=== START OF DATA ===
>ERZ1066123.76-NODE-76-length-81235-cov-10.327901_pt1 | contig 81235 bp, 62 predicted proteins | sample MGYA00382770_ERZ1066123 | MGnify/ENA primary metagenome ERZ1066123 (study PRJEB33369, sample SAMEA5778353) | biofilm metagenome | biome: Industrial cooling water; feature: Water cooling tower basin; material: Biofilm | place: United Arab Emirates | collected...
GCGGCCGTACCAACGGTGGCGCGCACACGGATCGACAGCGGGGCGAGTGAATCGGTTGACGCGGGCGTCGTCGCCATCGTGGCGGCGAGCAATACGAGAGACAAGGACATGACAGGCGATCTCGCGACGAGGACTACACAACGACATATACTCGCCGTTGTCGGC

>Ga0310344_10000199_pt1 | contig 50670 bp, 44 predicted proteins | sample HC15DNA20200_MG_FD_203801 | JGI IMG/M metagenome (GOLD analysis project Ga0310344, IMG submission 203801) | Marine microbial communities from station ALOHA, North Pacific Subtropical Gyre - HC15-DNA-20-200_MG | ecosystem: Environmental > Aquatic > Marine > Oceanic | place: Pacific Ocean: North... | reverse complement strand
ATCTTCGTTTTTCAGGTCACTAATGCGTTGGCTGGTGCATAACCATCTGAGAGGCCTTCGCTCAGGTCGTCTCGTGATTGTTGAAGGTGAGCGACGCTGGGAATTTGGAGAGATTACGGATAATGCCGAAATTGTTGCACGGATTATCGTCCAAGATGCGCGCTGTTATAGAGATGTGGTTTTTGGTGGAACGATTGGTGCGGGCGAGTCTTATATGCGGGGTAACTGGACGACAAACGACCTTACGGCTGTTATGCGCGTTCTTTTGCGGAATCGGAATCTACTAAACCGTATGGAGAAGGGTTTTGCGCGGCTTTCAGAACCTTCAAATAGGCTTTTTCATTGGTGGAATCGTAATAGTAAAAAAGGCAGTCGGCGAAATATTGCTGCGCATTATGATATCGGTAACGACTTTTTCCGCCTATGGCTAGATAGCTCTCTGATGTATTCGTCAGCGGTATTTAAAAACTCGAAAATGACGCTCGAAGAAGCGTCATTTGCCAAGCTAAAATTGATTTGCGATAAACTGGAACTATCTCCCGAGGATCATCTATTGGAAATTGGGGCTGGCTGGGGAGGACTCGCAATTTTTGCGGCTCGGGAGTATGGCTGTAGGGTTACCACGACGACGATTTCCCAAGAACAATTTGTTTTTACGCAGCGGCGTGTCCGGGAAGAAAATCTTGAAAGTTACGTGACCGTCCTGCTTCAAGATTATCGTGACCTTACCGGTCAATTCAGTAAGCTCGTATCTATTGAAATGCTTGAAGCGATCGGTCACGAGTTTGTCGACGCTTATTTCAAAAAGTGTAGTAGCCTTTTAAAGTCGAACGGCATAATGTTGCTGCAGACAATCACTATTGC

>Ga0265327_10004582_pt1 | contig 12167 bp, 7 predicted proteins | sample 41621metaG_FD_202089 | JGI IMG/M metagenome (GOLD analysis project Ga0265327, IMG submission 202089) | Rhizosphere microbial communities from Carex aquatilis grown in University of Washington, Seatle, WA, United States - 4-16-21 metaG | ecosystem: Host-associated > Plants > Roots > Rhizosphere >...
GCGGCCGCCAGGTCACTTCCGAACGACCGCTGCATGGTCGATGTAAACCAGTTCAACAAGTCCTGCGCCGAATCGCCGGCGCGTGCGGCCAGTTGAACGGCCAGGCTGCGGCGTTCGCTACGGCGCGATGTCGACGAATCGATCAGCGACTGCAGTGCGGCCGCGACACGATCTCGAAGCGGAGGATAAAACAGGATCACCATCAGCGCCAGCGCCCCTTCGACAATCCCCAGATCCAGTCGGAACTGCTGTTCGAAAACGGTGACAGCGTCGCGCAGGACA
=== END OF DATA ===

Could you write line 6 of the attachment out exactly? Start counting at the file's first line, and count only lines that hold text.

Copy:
GCGGCCGCCAGGTCACTTCCGAACGACCGCTGCATGGTCGATGTAAACCAGTTCAACAAGTCCTGCGCCGAATCGCCGGCGCGTGCGGCCAGTTGAACGGCCAGGCTGCGGCGTTCGCTACGGCGCGATGTCGACGAATCGATCAGCGACTGCAGTGCGGCCGCGACACGATCTCGAAGCGGAGGATAAAACAGGATCACCATCAGCGCCAGCGCCCCTTCGACAATCCCCAGATCCAGTCGGAACTGCTGTTCGAAAACGGTGACAGCGTCGCGCAGGACA